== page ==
Skin and Bones

skin and bones.jpeg

Play Information
Rating: Excellent
Reading/Interest Level: Primary
Author: Neil Duffield
Publisher: Meriwether Publishing Ltd.
Year: 2000
Pages: 25
Acts: 1
Estimated Runtime: 45 minutes
Number of Characters: 4
Cast Requirements: 3 either male or female
Time Period: Non-specific
Production Requirements: Jungle-like set with evidence of various cultures, simple base costumes with easy animal pieces to add, live music if possible

Tiger and Jackal live in their part of the jungle and have posted a sign warning a list of other animals that they are not welcome, donkeys included. Though they don’t get along particularly well, Tiger and Jackal are united in their bigoted ways and in their fear of Dry Bone, a magical creature known to feast on jungle animals. A friendly donkey arrives to find a new home, and Tiger and Jackal have fun teasing, tricking and tormenting her. When Dry Bone arrives with a secret, magical plan to trick the animals and capture them, Donkey overhears and selflessly decides to save them. After Donkey saves Tiger and Jackal from Dry Bone’s clutches and entraps him using his own trick, Jackal begins to change his opinion about donkeys. Tiger most emphatically does not. The play ends with Jackal’s choice hanging in the balance.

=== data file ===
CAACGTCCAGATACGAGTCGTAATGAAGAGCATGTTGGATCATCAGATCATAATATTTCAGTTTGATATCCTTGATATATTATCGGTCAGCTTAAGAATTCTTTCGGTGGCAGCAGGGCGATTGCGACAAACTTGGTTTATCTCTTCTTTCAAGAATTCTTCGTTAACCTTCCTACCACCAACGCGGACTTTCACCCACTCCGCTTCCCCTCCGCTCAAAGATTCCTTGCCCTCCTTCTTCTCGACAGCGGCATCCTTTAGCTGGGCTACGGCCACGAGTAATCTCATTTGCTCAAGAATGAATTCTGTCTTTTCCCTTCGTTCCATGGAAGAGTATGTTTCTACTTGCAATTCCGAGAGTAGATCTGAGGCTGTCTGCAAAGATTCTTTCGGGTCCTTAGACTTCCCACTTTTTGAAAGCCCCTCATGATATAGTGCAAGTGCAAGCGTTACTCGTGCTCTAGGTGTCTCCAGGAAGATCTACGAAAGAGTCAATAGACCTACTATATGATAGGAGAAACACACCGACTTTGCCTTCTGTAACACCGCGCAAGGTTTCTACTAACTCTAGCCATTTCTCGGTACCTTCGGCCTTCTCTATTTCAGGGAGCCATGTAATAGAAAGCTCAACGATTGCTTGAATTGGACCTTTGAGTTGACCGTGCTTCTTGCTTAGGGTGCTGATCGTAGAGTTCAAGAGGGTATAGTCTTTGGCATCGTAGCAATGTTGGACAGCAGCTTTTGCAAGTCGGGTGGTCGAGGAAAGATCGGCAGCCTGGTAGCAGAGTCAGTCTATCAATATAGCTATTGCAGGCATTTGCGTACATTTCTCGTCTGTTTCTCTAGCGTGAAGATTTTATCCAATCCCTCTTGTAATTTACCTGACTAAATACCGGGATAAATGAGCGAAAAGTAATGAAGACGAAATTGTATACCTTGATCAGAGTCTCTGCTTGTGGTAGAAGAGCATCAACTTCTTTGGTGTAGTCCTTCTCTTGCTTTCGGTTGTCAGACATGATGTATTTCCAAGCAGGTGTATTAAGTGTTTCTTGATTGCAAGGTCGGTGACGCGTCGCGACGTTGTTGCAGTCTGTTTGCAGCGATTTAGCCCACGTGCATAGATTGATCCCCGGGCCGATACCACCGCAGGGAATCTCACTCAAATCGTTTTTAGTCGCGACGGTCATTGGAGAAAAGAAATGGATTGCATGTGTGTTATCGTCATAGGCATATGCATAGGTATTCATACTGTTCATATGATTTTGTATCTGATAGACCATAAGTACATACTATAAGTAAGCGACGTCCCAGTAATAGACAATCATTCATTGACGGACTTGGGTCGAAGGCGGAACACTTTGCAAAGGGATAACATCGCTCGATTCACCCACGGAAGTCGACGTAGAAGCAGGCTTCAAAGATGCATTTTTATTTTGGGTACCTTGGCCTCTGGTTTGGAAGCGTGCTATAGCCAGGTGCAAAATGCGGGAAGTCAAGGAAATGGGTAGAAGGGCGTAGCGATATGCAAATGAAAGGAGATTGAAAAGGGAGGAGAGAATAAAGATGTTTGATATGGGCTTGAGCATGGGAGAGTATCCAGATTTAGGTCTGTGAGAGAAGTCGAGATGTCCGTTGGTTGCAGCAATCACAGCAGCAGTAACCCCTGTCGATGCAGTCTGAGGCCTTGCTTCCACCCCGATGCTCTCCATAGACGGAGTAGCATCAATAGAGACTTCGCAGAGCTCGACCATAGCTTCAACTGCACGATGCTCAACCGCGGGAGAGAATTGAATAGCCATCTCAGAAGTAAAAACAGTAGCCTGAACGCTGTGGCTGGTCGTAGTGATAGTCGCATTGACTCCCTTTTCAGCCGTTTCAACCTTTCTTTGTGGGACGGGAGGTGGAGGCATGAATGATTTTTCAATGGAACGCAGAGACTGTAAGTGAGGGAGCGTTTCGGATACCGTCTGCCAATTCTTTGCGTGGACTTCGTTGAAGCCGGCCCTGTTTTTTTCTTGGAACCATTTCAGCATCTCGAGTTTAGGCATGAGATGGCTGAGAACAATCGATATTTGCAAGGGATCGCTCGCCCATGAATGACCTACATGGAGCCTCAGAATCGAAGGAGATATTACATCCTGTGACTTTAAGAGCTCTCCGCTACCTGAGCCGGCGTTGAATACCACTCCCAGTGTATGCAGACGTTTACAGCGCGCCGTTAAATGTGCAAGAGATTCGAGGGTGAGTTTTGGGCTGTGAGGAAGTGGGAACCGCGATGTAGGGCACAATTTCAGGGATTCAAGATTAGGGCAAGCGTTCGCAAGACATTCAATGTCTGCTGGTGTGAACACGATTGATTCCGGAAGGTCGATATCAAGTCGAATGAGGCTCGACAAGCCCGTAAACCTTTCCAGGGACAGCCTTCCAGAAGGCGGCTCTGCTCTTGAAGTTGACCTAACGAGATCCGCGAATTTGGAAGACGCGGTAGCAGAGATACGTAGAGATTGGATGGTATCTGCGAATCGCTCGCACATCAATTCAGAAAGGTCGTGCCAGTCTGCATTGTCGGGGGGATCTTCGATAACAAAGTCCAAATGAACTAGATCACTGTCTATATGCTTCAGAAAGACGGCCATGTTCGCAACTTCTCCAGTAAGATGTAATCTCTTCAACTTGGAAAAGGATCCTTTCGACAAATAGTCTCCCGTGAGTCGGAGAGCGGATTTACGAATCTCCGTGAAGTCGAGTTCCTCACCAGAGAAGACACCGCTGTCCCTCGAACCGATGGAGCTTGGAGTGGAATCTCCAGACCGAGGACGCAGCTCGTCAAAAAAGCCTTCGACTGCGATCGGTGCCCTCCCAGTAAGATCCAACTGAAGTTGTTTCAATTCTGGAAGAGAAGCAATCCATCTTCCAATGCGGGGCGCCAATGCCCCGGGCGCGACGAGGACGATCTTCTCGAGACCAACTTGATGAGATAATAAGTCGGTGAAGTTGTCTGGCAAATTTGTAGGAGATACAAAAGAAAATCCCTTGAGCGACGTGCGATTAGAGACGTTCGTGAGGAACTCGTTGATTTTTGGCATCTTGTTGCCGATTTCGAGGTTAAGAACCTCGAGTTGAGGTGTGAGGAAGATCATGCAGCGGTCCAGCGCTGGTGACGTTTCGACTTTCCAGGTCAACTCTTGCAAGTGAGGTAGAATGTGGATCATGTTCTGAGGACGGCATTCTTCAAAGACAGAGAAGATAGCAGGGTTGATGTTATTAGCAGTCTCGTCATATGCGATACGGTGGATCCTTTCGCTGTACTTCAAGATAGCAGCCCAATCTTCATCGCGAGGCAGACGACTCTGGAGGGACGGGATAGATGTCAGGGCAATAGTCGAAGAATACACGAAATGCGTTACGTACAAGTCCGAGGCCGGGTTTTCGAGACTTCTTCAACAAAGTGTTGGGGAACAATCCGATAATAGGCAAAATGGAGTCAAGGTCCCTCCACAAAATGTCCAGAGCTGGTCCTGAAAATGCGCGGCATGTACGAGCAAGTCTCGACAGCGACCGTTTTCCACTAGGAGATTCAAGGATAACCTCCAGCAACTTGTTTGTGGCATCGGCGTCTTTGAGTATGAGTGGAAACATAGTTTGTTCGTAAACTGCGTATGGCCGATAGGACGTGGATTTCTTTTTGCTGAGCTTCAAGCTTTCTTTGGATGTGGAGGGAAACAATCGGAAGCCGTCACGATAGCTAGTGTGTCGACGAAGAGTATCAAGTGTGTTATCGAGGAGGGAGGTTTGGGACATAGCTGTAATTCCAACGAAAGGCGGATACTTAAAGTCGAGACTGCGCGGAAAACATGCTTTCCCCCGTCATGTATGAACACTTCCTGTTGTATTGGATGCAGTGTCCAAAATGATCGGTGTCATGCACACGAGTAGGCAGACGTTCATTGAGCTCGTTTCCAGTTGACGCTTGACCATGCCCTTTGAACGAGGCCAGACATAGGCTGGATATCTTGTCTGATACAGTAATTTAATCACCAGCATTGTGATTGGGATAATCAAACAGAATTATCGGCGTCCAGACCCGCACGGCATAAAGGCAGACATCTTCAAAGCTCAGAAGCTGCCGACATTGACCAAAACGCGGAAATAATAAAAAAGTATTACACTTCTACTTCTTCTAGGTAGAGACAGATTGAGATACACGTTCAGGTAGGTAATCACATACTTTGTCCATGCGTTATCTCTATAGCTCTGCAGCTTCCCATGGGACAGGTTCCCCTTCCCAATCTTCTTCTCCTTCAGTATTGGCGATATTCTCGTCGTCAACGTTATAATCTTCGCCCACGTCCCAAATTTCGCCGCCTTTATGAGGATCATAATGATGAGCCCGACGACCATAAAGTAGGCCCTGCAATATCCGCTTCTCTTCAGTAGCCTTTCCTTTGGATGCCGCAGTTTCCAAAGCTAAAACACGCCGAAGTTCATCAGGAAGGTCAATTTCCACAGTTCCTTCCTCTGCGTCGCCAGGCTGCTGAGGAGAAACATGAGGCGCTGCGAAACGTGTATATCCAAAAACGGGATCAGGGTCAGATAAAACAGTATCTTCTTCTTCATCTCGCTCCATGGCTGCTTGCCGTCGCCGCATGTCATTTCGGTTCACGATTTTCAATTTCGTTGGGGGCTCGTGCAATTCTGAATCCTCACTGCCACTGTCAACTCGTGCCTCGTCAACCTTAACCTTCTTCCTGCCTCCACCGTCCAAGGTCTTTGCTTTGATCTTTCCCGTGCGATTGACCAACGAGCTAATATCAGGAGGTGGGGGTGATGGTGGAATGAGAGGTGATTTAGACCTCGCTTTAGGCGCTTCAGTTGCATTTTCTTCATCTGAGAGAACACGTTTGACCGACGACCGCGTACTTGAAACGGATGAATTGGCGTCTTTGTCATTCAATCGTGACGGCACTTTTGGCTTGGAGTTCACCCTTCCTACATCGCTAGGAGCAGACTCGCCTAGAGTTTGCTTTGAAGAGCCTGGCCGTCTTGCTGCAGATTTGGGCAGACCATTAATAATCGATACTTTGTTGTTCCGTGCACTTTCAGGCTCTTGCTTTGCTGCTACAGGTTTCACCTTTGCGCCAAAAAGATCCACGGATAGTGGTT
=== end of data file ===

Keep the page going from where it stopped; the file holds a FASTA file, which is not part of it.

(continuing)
Based on folktales and characters from the Caribbean and Africa, this script gives the opportunity for spectacle and magic that young audiences will appreciate. The prose peppered with verse helps to bring a magical, story-telling quality to the show. The play also offers themes dealing with discrimination and prejudice. These themes are less-than-subtle and will need to be skillfully dealt with so that the audience doesn’t feel beaten over the head. The script specifically delineates that the actors cast should be non-specific racially: Donkey may not be played by an actor whose race differs from the other two actors. This will help to prevent any obvious pre-conceived prejudices from manifesting in the show. The short script, small cast, and abundant opportunity for pre- and post-show discussion make this script a desirable choice for an educational tour.